DGP: Do you have ideas for any other Swiver novels?
HM: The first novel, White with Fish . . . set in 1948, deals with "the Thursby Case," during which Frank reunites with Cicilia, pissing off his secretary Vera Peregrino. It ends in true noir fashion with Cici dead and Frank estranged from Vera.
The second novel, Last Puffs, is about Frank and Max, their adventures in Spain, and their encounter ten years after they leave there with the hot-blooded Spanish freedom-fighter, Amanda, whom they both loved and had thought was dead.
I just started writing a third book last month. It opens in November 1950, with Frank, confident that he's restored Vera's trust in him, planning to ask her to marry him. The mystery is a murder at the Carmel Mission, for which Frank's brother, a priest, is arrested. Clement Swiver heard the confession of the murderer, but can't break the seal of the confessional. The cops don't really care, as long as they have a fall guy, and Clem fits the bill. So Father Swiver needs brother Frank to find the real murderer before he steps off for a killing he didn't commit. Well, Raymond Chandler believed that the detective hero could never find love and live happily ever after. But on the other hand a series might come to an end, so, we'll see what happens.
DGP: Genres...we know you can write some mean old time hardboiled fiction. Is there any other genre you want to write in but haven't done it yet?
HM: Good question. My real love is pulp fiction and noir. I've been pitching my stories to non-genre magazines and journals (without success), so you might say it's in the back of my mind that I want to write "literary" shit. But deep inside I suspect even if I do crossover, there will still be a mystery, very likely a murder, at the heart of each story.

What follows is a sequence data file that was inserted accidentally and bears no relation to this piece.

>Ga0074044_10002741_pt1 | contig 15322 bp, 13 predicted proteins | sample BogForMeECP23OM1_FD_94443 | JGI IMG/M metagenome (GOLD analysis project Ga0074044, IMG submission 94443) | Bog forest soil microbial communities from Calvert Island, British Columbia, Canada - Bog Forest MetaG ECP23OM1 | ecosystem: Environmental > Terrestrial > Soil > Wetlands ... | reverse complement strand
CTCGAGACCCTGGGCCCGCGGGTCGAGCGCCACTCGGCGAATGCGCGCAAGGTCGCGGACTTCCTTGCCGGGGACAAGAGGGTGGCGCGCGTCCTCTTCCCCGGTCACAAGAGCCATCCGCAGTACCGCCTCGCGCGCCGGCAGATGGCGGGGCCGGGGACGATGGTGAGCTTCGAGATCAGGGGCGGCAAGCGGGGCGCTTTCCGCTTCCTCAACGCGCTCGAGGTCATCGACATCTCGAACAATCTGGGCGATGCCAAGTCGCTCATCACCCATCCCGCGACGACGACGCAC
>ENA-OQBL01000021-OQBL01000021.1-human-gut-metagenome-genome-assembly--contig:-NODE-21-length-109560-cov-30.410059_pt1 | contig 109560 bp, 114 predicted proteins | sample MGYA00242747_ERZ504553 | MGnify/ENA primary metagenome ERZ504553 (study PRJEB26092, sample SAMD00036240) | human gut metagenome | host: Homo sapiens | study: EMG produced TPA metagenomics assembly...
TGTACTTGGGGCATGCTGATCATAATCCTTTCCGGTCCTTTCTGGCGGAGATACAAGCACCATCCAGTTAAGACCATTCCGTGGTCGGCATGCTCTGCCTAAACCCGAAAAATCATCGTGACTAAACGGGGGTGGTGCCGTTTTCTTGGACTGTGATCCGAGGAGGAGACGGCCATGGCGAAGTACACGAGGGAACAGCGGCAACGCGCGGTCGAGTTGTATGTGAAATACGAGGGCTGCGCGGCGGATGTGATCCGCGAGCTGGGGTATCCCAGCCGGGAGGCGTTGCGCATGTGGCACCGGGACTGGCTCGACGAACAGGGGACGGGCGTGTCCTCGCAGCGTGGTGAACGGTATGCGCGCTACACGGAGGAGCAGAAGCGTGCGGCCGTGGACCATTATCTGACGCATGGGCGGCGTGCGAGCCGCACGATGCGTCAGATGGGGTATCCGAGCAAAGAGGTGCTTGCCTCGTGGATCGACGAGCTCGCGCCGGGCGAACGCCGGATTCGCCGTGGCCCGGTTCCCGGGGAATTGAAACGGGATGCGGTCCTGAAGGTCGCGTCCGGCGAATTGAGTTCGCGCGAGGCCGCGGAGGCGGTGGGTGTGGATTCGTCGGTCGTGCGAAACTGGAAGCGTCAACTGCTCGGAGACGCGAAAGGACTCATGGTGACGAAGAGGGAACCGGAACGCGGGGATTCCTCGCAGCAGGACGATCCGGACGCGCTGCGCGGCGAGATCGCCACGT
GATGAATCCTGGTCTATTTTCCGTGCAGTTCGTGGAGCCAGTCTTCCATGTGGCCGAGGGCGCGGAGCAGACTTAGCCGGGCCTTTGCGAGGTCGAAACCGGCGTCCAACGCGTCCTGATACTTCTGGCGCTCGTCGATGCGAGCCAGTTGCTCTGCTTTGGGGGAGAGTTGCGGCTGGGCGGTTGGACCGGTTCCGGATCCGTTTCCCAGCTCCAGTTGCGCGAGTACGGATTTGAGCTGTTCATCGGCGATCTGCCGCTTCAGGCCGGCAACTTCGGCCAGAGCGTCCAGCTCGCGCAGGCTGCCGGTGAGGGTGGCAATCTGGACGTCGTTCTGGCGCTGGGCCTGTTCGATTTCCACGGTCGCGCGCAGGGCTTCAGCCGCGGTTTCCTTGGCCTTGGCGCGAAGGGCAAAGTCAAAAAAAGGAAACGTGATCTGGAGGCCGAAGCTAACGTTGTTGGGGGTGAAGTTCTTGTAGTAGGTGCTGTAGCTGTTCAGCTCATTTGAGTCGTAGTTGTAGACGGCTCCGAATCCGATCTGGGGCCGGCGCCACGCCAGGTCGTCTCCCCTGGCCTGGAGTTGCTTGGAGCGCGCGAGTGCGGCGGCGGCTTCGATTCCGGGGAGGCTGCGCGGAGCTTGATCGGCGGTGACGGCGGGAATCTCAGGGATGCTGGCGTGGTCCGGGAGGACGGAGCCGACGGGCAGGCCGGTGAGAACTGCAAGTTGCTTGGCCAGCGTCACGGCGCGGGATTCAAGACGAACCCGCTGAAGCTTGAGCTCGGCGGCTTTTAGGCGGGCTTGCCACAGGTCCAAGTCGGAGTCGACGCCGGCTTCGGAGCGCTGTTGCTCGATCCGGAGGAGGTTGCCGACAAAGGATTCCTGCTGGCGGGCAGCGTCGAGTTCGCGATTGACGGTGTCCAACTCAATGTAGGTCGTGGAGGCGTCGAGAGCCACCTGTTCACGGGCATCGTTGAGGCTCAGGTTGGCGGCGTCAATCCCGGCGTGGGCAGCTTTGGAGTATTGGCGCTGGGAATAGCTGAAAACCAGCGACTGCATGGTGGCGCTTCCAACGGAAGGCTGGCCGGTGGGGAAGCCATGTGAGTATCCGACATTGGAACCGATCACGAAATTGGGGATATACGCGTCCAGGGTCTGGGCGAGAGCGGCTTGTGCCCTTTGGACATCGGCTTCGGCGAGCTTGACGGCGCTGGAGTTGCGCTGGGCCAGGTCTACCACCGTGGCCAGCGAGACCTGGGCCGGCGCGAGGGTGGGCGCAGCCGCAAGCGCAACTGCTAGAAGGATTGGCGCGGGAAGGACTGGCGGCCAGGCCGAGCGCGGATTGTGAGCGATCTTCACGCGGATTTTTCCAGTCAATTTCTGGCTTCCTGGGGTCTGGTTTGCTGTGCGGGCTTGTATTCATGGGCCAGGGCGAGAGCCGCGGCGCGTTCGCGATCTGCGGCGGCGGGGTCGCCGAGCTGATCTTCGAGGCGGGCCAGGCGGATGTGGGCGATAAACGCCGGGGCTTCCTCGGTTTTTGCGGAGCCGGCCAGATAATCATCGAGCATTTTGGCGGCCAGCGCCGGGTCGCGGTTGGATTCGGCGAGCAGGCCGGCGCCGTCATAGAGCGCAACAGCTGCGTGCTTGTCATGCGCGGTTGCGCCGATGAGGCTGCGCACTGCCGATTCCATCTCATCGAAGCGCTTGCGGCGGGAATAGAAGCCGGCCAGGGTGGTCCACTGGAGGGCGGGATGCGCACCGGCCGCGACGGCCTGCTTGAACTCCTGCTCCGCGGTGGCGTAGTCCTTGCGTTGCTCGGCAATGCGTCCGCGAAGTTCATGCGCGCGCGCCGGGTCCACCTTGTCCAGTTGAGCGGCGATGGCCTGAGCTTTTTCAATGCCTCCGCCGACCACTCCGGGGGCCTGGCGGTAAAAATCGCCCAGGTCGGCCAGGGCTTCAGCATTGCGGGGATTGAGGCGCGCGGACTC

DGP: Guns or Knives?
HM: Private eye Frank Swiver and I carry Corsican Vendetta knives. They're of questionable value for a knife fight, but a good assassin's tool. They're also nastier than the traditional pocket knife. Frank shot several fascists at close range during the Spanish Civil War. It was for a good cause, but put him off violence. He has an office gun, and carries a Walther PP in his car, but tries to avoid using them.
DGP: I've noticed that he uses brain over brawn. Can you give us some background on Swiver? Especially the Spanish Civil War gig?
HM: Frank was in a downward spiral of drinking after losing a woman. His college (Berkeley) friend, Max Rabinowitz, a serious Red, took him to a political meeting and the two signed up to fight with the Abe Lincoln Brigade in Spain. Max lost an eye but Frank saved his life. They were helped by some Republican peasants, but stopped on the road by a Fascist patrol--the last three men Frank killed.
DGP: Frank strikes me as one of the forerunners of the Beatnik movement for some reason. He’s a pacifist, an educated person, has a high class taste for a good running Ferrari, good wine, and firm broads. Why would he take on being a PI?
HM: After coming back from Spain, he had bad dreams about the killing. He was a wino, and unemployed. He went to a Dorothy Day house for a free meal and a place to sleep, and ended up embracing Dorothy Day's Roman Catholic philosophy of non-violence. Then he was a conscientious objector during World War II. After the war, all the jobs he sought went to veterans, so he went into business for himself. An odd choice perhaps, but the only option he found open.
DGP: Why Blondes over Brunettes or Redheads?
HM: That varies with the story, John. Frank's true love who left him in '34, started him on that downward spiral, was a petite, very dark-haired woman. You know about some of the blondes--Leni Richter and Vera. I'm trying to sell a story now, "Pearl's Valley", in which he takes up with a redhead.
DGP: Drowned, Iced, Blonde with the hot Boiler and Joe’s Last Scratch…all Frank Swiver novels. Do you think there’s ever an end for Swiver and his PI career?